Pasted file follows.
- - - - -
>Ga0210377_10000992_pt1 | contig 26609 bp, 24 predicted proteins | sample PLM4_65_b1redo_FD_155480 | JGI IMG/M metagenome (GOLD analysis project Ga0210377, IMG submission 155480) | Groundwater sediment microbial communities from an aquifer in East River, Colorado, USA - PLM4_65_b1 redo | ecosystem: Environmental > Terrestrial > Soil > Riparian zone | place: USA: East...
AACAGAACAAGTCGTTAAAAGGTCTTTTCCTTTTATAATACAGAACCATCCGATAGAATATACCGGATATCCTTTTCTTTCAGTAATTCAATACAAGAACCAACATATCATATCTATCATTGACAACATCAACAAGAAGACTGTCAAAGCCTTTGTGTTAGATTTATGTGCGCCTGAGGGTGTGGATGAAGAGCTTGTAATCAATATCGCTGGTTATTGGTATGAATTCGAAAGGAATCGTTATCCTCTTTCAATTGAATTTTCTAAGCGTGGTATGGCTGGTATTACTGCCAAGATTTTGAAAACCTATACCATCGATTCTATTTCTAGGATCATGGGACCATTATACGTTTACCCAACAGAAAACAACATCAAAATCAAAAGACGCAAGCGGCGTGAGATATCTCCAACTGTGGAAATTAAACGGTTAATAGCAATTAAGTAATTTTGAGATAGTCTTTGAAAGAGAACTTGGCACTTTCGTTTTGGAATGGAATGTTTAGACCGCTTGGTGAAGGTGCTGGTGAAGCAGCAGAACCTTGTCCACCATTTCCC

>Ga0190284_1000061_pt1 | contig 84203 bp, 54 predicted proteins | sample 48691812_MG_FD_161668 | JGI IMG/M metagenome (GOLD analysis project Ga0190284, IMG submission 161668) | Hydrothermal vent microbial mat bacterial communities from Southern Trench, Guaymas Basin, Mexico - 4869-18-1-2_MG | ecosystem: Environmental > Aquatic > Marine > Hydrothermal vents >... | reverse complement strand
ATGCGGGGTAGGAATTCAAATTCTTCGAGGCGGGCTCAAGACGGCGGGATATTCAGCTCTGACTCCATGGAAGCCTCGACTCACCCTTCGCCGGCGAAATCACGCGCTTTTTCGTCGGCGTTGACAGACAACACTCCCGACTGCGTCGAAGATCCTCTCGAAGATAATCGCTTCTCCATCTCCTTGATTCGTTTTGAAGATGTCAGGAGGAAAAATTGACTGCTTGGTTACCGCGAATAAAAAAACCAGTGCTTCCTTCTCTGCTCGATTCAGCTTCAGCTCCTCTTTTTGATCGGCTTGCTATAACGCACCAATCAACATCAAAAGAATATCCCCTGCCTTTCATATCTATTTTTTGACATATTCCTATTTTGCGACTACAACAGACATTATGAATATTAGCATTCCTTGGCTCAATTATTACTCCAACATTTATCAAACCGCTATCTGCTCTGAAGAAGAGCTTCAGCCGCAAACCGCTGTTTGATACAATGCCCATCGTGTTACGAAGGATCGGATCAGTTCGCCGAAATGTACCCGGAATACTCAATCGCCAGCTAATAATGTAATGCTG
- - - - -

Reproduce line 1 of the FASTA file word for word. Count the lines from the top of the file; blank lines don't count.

>Ga0210377_10000992_pt1 | contig 26609 bp, 24 predicted proteins | sample PLM4_65_b1redo_FD_155480 | JGI IMG/M metagenome (GOLD analysis project Ga0210377, IMG submission 155480) | Groundwater sediment microbial communities from an aquifer in East River, Colorado, USA - PLM4_65_b1 redo | ecosystem: Environmental > Terrestrial > Soil > Riparian zone | place: USA: East...